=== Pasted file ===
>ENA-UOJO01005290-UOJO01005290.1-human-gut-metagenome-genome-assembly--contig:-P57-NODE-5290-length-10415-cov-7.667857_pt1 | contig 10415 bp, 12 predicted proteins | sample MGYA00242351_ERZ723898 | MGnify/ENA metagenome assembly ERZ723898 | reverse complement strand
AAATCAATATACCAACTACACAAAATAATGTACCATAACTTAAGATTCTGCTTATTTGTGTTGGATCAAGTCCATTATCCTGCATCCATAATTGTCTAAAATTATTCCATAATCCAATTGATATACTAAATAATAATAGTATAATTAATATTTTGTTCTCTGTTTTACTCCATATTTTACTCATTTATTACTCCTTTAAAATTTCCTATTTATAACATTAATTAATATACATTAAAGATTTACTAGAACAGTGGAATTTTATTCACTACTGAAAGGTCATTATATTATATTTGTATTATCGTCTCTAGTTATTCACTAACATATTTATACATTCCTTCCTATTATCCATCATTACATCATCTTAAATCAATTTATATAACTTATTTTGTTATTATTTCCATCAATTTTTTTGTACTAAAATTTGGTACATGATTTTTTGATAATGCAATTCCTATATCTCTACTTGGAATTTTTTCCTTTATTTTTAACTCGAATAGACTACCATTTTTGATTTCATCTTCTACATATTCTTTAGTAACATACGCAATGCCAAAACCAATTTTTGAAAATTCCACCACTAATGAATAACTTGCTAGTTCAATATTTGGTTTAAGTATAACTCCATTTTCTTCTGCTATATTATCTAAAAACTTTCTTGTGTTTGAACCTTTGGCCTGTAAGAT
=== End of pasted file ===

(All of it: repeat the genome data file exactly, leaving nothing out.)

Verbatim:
>ENA-UOJO01005290-UOJO01005290.1-human-gut-metagenome-genome-assembly--contig:-P57-NODE-5290-length-10415-cov-7.667857_pt1 | contig 10415 bp, 12 predicted proteins | sample MGYA00242351_ERZ723898 | MGnify/ENA metagenome assembly ERZ723898 | reverse complement strand
AAATCAATATACCAACTACACAAAATAATGTACCATAACTTAAGATTCTGCTTATTTGTGTTGGATCAAGTCCATTATCCTGCATCCATAATTGTCTAAAATTATTCCATAATCCAATTGATATACTAAATAATAATAGTATAATTAATATTTTGTTCTCTGTTTTACTCCATATTTTACTCATTTATTACTCCTTTAAAATTTCCTATTTATAACATTAATTAATATACATTAAAGATTTACTAGAACAGTGGAATTTTATTCACTACTGAAAGGTCATTATATTATATTTGTATTATCGTCTCTAGTTATTCACTAACATATTTATACATTCCTTCCTATTATCCATCATTACATCATCTTAAATCAATTTATATAACTTATTTTGTTATTATTTCCATCAATTTTTTTGTACTAAAATTTGGTACATGATTTTTTGATAATGCAATTCCTATATCTCTACTTGGAATTTTTTCCTTTATTTTTAACTCGAATAGACTACCATTTTTGATTTCATCTTCTACATATTCTTTAGTAACATACGCAATGCCAAAACCAATTTTTGAAAATTCCACCACTAATGAATAACTTGCTAGTTCAATATTTGGTTTAAGTATAACTCCATTTTCTTCTGCTATATTATCTAAAAACTTTCTTGTGTTTGAACCTTTGGCCTGTAAGAT